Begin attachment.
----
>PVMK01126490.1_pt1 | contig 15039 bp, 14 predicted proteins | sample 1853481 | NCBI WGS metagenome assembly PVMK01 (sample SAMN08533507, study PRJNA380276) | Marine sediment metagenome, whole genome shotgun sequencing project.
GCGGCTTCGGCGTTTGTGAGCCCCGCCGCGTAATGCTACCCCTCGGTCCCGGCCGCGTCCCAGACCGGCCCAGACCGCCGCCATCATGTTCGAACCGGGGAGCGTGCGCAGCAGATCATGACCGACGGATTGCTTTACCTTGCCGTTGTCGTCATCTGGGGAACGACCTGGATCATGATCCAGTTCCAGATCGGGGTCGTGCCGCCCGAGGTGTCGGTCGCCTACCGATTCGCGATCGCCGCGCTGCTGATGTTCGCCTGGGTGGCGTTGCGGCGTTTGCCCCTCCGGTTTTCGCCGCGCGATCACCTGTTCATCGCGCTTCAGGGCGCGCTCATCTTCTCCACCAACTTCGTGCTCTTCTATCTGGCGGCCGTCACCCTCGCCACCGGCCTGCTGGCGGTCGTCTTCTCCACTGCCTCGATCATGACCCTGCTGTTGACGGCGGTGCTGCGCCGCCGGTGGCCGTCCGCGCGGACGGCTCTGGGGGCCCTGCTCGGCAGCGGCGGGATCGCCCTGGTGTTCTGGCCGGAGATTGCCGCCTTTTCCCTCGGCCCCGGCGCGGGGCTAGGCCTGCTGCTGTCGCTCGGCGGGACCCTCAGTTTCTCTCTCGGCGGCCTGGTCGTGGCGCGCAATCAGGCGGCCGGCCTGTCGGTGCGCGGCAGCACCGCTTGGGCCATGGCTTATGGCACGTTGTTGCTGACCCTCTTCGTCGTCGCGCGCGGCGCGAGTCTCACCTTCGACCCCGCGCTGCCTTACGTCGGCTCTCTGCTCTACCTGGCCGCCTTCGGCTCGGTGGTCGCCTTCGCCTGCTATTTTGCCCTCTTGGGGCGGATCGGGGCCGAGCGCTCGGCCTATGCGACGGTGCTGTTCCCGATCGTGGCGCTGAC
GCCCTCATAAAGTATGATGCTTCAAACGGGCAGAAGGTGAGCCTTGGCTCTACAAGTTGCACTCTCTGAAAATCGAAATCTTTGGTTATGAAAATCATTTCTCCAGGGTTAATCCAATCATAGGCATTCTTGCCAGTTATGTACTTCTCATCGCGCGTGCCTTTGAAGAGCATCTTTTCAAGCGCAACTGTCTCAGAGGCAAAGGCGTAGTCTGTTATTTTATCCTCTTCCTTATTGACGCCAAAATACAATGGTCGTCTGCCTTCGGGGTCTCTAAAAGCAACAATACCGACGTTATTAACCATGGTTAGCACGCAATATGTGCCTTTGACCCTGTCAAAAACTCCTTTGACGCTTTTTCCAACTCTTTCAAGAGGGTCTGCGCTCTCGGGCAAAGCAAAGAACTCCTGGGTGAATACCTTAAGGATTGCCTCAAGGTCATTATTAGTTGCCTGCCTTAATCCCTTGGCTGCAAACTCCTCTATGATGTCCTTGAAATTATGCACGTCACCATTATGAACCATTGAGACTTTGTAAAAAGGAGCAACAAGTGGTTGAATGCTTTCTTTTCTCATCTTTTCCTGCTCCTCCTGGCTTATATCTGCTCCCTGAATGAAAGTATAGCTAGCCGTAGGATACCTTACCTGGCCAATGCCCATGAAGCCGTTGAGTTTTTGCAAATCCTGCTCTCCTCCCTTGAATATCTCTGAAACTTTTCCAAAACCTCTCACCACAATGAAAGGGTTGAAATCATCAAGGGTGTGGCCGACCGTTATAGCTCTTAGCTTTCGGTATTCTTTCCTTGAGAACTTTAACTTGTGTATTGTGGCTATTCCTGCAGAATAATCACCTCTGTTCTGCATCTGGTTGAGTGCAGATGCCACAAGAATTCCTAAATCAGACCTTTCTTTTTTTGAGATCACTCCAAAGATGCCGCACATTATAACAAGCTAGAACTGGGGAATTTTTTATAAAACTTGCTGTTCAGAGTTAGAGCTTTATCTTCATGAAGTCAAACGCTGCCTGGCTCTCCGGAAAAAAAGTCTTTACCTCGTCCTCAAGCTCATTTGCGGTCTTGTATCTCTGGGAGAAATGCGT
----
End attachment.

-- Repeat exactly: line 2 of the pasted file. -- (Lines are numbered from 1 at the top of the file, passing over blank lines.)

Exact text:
GCGGCTTCGGCGTTTGTGAGCCCCGCCGCGTAATGCTACCCCTCGGTCCCGGCCGCGTCCCAGACCGGCCCAGACCGCCGCCATCATGTTCGAACCGGGGAGCGTGCGCAGCAGATCATGACCGACGGATTGCTTTACCTTGCCGTTGTCGTCATCTGGGGAACGACCTGGATCATGATCCAGTTCCAGATCGGGGTCGTGCCGCCCGAGGTGTCGGTCGCCTACCGATTCGCGATCGCCGCGCTGCTGATGTTCGCCTGGGTGGCGTTGCGGCGTTTGCCCCTCCGGTTTTCGCCGCGCGATCACCTGTTCATCGCGCTTCAGGGCGCGCTCATCTTCTCCACCAACTTCGTGCTCTTCTATCTGGCGGCCGTCACCCTCGCCACCGGCCTGCTGGCGGTCGTCTTCTCCACTGCCTCGATCATGACCCTGCTGTTGACGGCGGTGCTGCGCCGCCGGTGGCCGTCCGCGCGGACGGCTCTGGGGGCCCTGCTCGGCAGCGGCGGGATCGCCCTGGTGTTCTGGCCGGAGATTGCCGCCTTTTCCCTCGGCCCCGGCGCGGGGCTAGGCCTGCTGCTGTCGCTCGGCGGGACCCTCAGTTTCTCTCTCGGCGGCCTGGTCGTGGCGCGCAATCAGGCGGCCGGCCTGTCGGTGCGCGGCAGCACCGCTTGGGCCATGGCTTATGGCACGTTGTTGCTGACCCTCTTCGTCGTCGCGCGCGGCGCGAGTCTCACCTTCGACCCCGCGCTGCCTTACGTCGGCTCTCTGCTCTACCTGGCCGCCTTCGGCTCGGTGGTCGCCTTCGCCTGCTATTTTGCCCTCTTGGGGCGGATCGGGGCCGAGCGCTCGGCCTATGCGACGGTGCTGTTCCCGATCGTGGCGCTGAC